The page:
Gather 'round, Dragon Age fans. Listen, I know that the big new RPG Baldur's Gate 3 is showing up in all your spaces. You've seen video edits of its super horny companion characters on your FYP and three of your favorite streamers are playing it and like half of your timeline is squealing over screenshots. A bunch of you have already latched on to the new phenomenon and to the rest of you, I must make my appeal:
There's going to be a while yet until Dragon Age: Dreadwolf, so pull off the long road to this rest stop. I want you to enjoy Baldur's Gate 3 with me.
I'm 50 hours in with hell knows how many left to go, and I can confidently say that Baldur's Gate 3 is scratching every itch I desperately miss about Dragon Age games. It has a party of prickly misfits each with a totally tragic backstory. It has deep roots in classic RPGs with click-to-move and a tactical view that you'll remember from Dragon: Age Origins.
There is a bit of a learning curve in Baldur's Gate 3, especially if you've not played any D&D or one of Larian's other sandboxy RPGs. Combat can be intricate with its interwoven systems of advantages, resistances, reactions, and bonuses. But there's an "explorer" difficulty setting for those more interested in story and roleplaying than combat, and we have lots of Baldur's Gate 3 tips if you're feeling up to the challenge. If you've ever tried a Nightmare difficulty Dragon Age run, you're going to find plenty to cut your teeth on in the Tactician difficulty.
Ultimately, Baldur's Gate 3 rewards curiosity. Loot everything. Try weird spells. Bluff your way out of combat entirely or cheese your way into places you shouldn't be. Baldur's Gate 3 has given me tons of joyful interactivity moments of "I wonder if I can…" where the answer is "yes" that remind me of how astounded I was by the complexity of plot and character interplay in Origins back in 2009.
It has a fully voice-acted cast and mostly silent protagonists that allow for the oodles of dialogue options also à la Origins. And oh what dialogue options there are—heroic, snarky, callbacks, and special options based on your class. What you've likely seen most of is its very clippable party cast flirting at camp, another familiar scene. They're all too easy to latch onto and all our favorite archetypes got a speaking part.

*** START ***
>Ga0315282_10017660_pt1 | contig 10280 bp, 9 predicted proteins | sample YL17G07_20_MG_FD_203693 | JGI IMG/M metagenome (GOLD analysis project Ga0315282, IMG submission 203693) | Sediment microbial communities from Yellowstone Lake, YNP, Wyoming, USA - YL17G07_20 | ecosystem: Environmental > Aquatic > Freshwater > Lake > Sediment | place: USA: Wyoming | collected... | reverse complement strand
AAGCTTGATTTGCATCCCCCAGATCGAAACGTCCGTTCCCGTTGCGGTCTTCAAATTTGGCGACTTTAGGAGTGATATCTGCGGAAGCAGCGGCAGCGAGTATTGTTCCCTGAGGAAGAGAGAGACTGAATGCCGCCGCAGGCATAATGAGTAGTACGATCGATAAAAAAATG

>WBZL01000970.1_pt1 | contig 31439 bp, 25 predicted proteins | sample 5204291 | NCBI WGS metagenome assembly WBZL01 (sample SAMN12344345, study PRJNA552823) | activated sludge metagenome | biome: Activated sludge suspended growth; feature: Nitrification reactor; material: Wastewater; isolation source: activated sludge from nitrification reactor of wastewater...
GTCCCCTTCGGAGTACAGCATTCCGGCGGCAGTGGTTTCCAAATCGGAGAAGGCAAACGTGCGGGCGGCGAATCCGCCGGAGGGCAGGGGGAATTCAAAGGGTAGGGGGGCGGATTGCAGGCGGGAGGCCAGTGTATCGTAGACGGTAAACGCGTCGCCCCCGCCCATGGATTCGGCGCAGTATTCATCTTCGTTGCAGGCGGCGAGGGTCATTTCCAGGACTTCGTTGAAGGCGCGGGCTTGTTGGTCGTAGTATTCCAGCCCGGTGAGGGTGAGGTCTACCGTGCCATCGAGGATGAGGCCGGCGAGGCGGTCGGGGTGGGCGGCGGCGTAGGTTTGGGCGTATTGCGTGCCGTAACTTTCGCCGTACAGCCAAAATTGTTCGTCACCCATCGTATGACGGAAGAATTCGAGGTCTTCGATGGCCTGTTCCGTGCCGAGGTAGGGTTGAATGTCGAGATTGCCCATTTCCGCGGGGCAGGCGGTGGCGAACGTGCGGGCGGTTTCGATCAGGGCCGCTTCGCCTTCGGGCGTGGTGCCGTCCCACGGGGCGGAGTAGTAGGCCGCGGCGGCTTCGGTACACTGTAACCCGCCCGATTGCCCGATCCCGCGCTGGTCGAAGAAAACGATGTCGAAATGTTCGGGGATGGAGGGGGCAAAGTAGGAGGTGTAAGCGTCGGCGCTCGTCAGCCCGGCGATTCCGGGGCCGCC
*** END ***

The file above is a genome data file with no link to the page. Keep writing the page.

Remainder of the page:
Stop me when you recognize any of these:
- A white-haired elf guy who escaped a seriously abusive past
- A painfully direct warrior from an insular, militant society
- A heroic Good Boy who's a little nervous about how hard you're coming onto him
- A flirty wizard who needs you to just trust him that his secretive behavior isn't shady, really
- A religious devotee who totally is
n'tcarrying a lot of trauma
If you were tore up that you couldn't romance Sten, yeah, let me just point you at Lae'zel.
Aside from your party, Baldur's Gate is littered with weird, tragic, emotional side characters. Every decision is steeped in the morally grey morass of every mages versus templars sidequest I've mediated. BG3 is based on the Dungeons & Dragons Forgotten Realms setting, and there are journal entries and notes and lore galore waiting to be found in every area. It brings back memories of slowly unearthing everything I learned about Thedas for the first time.
Dreadwolf is a ways off yet as far as we know, and when it comes I'll be first back in line to play it. But Baldur's Gate 3 has given me the kind of excitement about an RPG that I wasn't expecting to get until then. I want you to play Baldur's Gate 3 because it won't be the same without all of you. Your obsessive fanart of That One Character, your tenacious modding scene, and your totally unhinged theories are the last piece that will turn Baldur's Gate 3 into a proper successor to my Dragon Age: Origins experience.